I plan on using this blog sometimes for some personal use, much like the old blog I started before this beautiful website was around. I find it quite cathartic, as well as hopefully informational for you. I will try to keep things tied to the mission work as well, much like today's post.
Before I begin though, I need to preface what will come below about our experiences Friday, January 20th, mostly to counter what I sometimes see in other posts/stories that seem to imply that quite a bit of skill, maturity, and extra gifting of spiritual connectedness involved in doing ministry, or at least in ministry .
What you will read below and what we did on Friday (as in pretty much every other day for me really) involves introversion, reluctance, fear, and in the end prayer and just putting one foot in front of the other to get started. At least for me. Your mileage may vary. There is a point though here...don't give me any credit for any of this. I myself recognize that I am awful, both in the current sense of the word, but also in the original meaning, being full of awe, at what God does with some otherwise crappy, normal, or otherwise rather un-special people. I am speaking for myself here of course.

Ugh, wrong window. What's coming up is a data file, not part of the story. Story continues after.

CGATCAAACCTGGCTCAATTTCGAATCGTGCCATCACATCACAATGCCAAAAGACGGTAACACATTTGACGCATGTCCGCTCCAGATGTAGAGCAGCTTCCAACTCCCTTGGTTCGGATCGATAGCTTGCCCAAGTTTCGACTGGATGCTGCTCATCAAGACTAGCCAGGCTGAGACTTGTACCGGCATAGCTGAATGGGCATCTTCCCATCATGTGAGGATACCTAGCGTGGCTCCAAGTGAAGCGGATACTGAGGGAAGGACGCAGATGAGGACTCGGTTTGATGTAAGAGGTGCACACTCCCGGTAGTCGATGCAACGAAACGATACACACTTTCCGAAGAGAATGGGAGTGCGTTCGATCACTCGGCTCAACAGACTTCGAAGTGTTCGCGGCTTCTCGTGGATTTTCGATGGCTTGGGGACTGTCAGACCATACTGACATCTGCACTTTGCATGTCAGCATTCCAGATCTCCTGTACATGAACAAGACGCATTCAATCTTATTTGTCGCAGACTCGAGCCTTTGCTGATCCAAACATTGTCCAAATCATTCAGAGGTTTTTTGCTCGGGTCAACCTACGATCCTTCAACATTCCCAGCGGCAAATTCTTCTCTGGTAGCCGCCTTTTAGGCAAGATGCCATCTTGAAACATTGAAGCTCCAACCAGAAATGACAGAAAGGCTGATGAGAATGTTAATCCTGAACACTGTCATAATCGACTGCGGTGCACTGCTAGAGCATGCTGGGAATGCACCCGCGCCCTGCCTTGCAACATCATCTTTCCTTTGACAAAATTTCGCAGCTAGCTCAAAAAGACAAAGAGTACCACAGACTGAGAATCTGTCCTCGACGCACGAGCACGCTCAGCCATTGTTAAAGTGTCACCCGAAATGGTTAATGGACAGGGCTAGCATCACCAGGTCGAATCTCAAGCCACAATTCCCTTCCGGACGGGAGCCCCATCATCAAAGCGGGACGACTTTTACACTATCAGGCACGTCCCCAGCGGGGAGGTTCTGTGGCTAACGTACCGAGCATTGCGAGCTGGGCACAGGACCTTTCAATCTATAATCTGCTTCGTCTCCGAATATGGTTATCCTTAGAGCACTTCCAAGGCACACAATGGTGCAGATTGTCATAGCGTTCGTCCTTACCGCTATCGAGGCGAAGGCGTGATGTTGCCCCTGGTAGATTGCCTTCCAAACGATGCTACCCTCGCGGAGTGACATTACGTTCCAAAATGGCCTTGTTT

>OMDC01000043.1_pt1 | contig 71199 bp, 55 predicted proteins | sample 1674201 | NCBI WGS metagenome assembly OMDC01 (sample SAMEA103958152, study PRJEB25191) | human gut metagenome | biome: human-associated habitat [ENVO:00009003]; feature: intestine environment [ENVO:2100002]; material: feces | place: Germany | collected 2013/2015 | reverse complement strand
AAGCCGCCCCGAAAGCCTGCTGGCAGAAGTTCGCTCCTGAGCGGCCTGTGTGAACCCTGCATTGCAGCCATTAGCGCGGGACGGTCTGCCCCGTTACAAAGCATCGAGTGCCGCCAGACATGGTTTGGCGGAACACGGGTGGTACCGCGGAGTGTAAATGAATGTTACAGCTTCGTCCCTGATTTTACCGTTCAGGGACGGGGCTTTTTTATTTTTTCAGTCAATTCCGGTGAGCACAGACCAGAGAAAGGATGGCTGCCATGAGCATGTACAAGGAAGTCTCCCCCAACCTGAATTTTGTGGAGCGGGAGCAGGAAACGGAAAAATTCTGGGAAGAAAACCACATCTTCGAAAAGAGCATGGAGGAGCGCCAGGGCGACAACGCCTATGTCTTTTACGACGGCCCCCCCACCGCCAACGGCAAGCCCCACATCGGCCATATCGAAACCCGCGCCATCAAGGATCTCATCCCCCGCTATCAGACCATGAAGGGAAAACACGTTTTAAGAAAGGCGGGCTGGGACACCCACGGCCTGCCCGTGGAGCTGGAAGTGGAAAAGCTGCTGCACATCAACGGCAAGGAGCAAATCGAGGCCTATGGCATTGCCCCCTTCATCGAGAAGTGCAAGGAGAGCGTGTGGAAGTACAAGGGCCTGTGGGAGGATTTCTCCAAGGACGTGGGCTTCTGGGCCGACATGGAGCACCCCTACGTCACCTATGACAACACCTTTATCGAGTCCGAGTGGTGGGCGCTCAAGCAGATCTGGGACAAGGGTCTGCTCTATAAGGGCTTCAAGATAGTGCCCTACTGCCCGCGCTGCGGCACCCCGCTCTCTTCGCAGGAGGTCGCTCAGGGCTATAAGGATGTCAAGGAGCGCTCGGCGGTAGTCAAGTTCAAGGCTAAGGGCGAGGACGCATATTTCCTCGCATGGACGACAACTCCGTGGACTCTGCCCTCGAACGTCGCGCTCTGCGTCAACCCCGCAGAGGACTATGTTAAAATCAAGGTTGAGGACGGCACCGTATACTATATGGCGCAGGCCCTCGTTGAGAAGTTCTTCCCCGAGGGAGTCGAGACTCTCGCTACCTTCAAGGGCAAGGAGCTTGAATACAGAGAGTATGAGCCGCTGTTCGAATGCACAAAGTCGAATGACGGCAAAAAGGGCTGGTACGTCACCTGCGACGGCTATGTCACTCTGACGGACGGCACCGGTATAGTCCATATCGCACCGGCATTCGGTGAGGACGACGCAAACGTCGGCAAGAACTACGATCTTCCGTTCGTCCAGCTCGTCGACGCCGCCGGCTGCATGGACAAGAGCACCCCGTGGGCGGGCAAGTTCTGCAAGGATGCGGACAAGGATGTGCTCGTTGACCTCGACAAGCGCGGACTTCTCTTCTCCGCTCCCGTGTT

We got the blessing of scheduling house visits due to a guest coming who brought many, many supplies (crocs, shoes, shirts, pants, rice, beans, and Bibles/tracts/Bible cartoon-comic books.) Todd has come before, this time though we were able to make a day of it and visit as many houses as we were able...something like 10 in the end I believe for 12 different children in the Milk Project.